'New Tricks' Seasons 10 and 11, TV Review

If Wikipedia is correct, "New Tricks" is one of the best-loved series on British TV right now (or at least it was through the 9th series, and it still has a very large audience).

The premise is simple: a small department of the Metropolitan Police is set up to deal with cold cases and unsolved crimes. It was initially set up as a way to get the first leader of the department (Sandra Pullman, played by Amanda Redman) out of the way - a disgraced rising star. She's only allowed to hire retired police officers - as civilian consultants, not actually police officers, although this limitation turns out to be something of an advantage as the retirees immediately notice they're not subject to the more stringent rules applied to acting police. So UCOS is born, and quickly proves (with their ridiculously high closure rate) that they aren't a dead-end department as was initially expected.

As the tenth season opens, Brian Lane (Alun Armstrong) gets into trouble again over the incident that forced his retirement from the regular force. This plays out across the first four episodes, leading to some closure for him, but he's also forced out of the department. He's replaced by Dan Griffin (Nicholas Lyndhurst) who we're told in passing was recommended by Lane. Griffin's a very even-tempered guy, the polar opposite of the very temperamental Lane, but shares one thing with Lane: an extraordinary memory for facts.

The end of the tenth season sees the departure of Pullman, who is hired to work with a war crimes unit, and the arrival of Sasha Miller (Tazmin Outhwaite) as the new boss. At this point Gerry Standing (Dennis Waterman) is the only original member of the team - and word is he'll be leaving during the 12 series. I look forward to Standing's departure - he was a great character, but these days he's just tired and grumpy. Largely the writing, but also the actor.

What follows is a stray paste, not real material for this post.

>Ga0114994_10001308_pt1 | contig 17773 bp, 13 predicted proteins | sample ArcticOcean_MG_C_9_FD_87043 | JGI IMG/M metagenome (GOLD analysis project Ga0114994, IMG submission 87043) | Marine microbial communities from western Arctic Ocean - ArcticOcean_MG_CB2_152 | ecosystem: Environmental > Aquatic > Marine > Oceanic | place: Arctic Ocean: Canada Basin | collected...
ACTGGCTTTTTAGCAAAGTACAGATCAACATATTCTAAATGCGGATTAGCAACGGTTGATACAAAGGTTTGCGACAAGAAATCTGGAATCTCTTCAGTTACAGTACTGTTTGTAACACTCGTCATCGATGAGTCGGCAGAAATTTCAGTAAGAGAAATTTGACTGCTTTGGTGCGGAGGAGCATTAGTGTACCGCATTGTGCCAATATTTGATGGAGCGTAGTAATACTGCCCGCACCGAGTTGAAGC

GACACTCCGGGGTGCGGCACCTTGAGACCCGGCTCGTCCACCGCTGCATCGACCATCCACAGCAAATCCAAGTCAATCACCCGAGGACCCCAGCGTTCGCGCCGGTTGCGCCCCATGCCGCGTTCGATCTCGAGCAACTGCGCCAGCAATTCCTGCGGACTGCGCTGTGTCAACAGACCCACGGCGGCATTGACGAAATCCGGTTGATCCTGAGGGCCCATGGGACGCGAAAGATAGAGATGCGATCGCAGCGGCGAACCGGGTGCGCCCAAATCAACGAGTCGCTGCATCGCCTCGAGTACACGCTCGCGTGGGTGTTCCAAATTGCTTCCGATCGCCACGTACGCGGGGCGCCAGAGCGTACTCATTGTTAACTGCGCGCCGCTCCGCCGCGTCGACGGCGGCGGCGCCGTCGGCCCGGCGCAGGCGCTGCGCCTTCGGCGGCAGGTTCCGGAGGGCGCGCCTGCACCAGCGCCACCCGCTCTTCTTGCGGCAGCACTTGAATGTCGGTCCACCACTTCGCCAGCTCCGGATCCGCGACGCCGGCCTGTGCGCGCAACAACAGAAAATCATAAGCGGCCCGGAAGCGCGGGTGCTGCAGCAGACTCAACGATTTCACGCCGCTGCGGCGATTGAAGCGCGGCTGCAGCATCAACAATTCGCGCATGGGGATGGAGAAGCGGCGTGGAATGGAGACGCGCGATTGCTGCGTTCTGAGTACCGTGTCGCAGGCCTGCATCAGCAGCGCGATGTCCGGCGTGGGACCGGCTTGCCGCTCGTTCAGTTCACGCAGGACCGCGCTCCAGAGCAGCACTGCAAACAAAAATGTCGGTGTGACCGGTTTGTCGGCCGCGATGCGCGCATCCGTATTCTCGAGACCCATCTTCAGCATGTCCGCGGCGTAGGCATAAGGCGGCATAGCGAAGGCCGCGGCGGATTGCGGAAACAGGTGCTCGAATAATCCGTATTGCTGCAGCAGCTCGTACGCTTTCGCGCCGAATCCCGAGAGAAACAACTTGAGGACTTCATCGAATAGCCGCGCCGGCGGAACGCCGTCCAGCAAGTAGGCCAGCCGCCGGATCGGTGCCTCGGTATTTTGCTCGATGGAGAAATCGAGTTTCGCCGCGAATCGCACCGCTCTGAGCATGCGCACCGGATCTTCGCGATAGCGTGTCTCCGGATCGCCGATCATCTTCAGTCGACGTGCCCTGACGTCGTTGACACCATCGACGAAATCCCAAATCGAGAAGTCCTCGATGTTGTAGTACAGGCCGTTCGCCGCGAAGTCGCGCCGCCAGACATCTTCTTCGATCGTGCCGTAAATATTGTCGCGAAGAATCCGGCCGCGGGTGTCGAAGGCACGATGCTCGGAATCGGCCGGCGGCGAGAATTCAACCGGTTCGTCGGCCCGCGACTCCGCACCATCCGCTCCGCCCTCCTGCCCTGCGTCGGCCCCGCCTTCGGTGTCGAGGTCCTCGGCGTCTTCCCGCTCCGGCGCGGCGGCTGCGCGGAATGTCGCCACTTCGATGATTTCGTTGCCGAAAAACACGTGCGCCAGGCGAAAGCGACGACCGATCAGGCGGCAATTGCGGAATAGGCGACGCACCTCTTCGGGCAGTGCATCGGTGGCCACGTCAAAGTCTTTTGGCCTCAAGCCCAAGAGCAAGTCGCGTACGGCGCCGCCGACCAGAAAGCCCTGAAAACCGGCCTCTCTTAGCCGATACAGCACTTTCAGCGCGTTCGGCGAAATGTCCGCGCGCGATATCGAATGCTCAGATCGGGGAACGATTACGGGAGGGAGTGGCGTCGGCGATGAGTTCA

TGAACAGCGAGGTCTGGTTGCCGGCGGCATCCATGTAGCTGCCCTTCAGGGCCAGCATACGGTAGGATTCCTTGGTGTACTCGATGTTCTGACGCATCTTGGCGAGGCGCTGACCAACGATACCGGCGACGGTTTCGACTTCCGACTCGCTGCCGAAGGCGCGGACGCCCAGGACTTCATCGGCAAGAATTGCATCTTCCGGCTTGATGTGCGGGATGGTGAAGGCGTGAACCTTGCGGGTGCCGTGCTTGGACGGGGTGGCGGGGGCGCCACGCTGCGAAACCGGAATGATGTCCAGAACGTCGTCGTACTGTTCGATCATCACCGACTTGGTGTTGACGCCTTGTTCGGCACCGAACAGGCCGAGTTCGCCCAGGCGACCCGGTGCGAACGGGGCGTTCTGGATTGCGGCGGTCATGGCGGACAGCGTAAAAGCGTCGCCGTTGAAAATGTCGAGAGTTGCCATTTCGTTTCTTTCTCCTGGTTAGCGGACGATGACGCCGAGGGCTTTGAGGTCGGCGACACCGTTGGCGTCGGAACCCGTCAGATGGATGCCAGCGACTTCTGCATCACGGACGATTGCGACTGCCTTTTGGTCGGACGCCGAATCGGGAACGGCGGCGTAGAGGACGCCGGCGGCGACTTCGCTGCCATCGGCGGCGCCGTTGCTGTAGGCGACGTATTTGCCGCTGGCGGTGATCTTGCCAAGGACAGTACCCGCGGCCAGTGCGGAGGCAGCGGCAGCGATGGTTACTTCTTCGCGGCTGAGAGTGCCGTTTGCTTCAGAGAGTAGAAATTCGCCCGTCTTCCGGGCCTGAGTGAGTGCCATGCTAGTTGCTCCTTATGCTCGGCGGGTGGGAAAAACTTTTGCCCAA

The first series was hugely entertaining, and the second series nearly as good. Sadly, the series has declined steadily through its entire run. The good news is that it's still alright because the decline has been an astonishingly gradual one. I'd recommend anyone not familiar with the series start at the beginning and watch the first couple seasons, then stop. But if you like it at all, you won't stop there - you'll just keep watching. Which is okay, although I wish the writing was as sharp as it was in the first couple seasons. I also wish they'd fail sometimes (infrequently) instead of never: they're success rate is impossibly high. I don't think they've failed since the second season, and I find that pretty unbelievable.